As will be described, if expert rule 8 is selected, a node 20 is initially specified and a test-pattern T1 command and a corresponding expected value are generated, and the memory 4 is tested by the memory tester 1 with a test pattern T1. The result of the test is detected by memory tester 1 and applied to controller 6 where it is compared with the expected value of node 20. If the comparison indicates that the result meets the expected value, the memory under test is said to have passed the test and a "pass" decision is issued, otherwise, the memory is said to have failed to pass the test and a "fail-to-pass" decision is issued. The result of the comparison is supplied from controller 6 to expert rule 8 to trace the tree and specify a subsequent node. If the result of comparison at node 20 is a "fail-to-pass" decision, a node 21 is specified to generate a test-pattern T2 command and a corresponding expected value. If the T2-command at node 21 results in a "fail-to-pass" decision, a node 22 is specified and a test-pattern T6 command is generated. If the result of test pattern-T6 command at node 22 is a "pass" decision, a node 23 is specified and a test-pattern T9 command is generated, which is then followed by a node 24 for generating a T11-command if T9-command at node 23 results in a "pass" decision. If T11-command 24 results in a "fail-to-pass" decision, the expert rule 8 generates an instruction indicating that the memory bit failure is identified as fault mode J.
Likewise, if the T1-command at node 21 results in a "pass" decision, a test pattern T3-command at node 25 is generated, and if it results in a "fail-to-pass" decision (i.e., T3=F), the memory bit failure is identified as fault mode B. If the result of the T3-command at node 25 is a "pass" decision, a T13-command at node 26 is generated. If T13=F, a T4-command is generated at node 27. If T4=F, the memory bit failure is identified as fault mode C. If the test pattern T4-command at node 27 is a "pass" decision (i.e., T4×P), a T-16 command is generated at node 28. If T16=F at node 28, the bit failure is identified as fault mode I. If T16=P at node 28, a T5-command is generated at node 29 and if T5=F, the bit failure is identified as fault mode E.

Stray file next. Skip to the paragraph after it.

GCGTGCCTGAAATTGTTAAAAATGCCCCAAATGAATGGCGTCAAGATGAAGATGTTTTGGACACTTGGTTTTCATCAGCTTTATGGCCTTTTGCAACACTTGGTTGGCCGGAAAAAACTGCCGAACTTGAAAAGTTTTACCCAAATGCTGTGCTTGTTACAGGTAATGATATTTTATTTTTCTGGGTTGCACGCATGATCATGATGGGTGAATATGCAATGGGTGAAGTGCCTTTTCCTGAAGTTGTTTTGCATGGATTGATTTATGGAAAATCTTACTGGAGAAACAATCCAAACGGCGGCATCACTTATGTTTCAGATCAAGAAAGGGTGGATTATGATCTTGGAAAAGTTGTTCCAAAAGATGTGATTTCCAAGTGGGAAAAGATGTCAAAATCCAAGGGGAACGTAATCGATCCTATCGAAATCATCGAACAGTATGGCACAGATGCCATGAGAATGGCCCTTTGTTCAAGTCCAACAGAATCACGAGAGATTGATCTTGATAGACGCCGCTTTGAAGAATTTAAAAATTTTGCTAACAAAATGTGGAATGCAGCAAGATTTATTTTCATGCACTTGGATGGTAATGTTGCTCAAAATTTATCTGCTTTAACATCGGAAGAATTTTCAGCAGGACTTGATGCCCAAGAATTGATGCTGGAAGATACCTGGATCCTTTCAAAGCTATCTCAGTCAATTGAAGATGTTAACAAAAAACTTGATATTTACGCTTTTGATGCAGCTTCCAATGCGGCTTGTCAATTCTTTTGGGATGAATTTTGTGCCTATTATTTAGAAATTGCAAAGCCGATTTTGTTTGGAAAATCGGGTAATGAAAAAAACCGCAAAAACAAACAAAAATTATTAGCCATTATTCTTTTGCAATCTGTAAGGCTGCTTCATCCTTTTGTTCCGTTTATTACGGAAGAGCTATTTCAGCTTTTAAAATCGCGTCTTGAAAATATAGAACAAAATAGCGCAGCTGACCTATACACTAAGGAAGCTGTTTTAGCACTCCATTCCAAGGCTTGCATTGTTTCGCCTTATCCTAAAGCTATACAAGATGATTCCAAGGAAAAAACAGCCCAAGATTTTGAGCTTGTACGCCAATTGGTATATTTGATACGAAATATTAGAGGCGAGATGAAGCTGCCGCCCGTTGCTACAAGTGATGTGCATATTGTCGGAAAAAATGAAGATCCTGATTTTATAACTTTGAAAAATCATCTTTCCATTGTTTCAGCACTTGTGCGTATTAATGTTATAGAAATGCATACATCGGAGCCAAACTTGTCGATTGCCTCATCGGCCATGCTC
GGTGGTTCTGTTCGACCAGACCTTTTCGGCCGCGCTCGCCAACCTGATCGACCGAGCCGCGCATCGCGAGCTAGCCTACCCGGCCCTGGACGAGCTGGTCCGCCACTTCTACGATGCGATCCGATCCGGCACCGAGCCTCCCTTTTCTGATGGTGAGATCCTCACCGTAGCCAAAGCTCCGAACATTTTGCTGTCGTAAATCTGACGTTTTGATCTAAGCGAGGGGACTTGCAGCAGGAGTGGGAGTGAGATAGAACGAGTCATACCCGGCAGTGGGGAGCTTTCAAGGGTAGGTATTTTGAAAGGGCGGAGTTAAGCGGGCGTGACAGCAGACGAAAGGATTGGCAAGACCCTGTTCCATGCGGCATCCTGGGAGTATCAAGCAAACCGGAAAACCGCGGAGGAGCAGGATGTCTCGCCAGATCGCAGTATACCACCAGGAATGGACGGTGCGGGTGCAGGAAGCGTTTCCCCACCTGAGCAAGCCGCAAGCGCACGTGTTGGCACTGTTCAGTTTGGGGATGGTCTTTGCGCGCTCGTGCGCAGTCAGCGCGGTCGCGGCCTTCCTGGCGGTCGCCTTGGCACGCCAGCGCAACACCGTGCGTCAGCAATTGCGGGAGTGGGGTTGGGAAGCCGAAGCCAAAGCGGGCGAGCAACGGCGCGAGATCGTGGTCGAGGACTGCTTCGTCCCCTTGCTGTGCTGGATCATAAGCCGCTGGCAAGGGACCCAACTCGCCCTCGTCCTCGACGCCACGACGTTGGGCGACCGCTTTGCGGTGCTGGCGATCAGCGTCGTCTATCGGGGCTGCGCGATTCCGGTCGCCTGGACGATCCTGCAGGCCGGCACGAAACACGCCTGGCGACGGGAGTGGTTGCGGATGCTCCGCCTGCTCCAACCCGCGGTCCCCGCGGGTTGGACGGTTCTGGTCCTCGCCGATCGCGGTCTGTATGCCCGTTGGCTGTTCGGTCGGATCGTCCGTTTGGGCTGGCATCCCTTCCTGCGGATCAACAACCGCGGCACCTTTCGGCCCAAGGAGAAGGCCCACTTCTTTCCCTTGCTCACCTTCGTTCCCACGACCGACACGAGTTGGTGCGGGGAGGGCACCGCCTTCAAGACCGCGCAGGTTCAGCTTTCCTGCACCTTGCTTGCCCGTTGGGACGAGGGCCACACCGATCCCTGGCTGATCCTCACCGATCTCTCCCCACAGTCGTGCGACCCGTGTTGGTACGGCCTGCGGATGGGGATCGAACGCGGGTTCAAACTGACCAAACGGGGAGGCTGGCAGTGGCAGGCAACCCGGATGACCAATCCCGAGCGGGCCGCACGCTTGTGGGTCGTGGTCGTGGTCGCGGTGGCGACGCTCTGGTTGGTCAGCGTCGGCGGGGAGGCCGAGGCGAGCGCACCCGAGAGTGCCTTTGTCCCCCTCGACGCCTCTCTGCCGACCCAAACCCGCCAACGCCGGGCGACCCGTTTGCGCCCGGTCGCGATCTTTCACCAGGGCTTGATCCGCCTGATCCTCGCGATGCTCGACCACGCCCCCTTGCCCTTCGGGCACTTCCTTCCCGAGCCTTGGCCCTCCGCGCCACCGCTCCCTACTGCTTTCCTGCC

If T13=P at node 26, the bit failure is identified as fault mode G if T5=F and T28=P at nodes 30 and 31, respectively, or identified as fault mode F if T5=P and T28=F at nodes 30 and 31, respectively.
If the test pattern T1 command at node 20 results in a "pass" decision, T2=F or P, T8=F or P are tested respectively at nodes 33 and 34. If T2=F and T8=F, T7=f and T17=P are tested respectively at nodes 35 and 36 to identify the bit failure as fault mode A.
If T8=P at node 34, a decision is reached that the bit failure is the fault mode D if T9=F and T17=P at nodes 37 and 38 respectively. Likewise, a decision that the bit failure is the fault mode H will be reached if T9=P at node 37 and T10=F at node 39. If T10=P at node 39, T11=F and T14=P or F are tested respectively at nodes 40 and 41 to identify the failure as fault mode K if T14=F, or fault mode L if T14=P.